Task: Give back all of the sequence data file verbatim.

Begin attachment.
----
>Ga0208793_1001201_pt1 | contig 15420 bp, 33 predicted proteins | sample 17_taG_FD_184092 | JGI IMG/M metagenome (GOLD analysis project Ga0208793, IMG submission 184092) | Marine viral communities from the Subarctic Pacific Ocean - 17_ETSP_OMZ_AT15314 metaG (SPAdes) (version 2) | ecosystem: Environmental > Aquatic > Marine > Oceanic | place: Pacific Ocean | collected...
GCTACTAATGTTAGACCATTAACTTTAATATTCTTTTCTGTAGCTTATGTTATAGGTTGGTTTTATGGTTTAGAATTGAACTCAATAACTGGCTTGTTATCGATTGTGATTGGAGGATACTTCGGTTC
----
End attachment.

>Ga0208793_1001201_pt1 | contig 15420 bp, 33 predicted proteins | sample 17_taG_FD_184092 | JGI IMG/M metagenome (GOLD analysis project Ga0208793, IMG submission 184092) | Marine viral communities from the Subarctic Pacific Ocean - 17_ETSP_OMZ_AT15314 metaG (SPAdes) (version 2) | ecosystem: Environmental > Aquatic > Marine > Oceanic | place: Pacific Ocean | collected...
GCTACTAATGTTAGACCATTAACTTTAATATTCTTTTCTGTAGCTTATGTTATAGGTTGGTTTTATGGTTTAGAATTGAACTCAATAACTGGCTTGTTATCGATTGTGATTGGAGGATACTTCGGTTC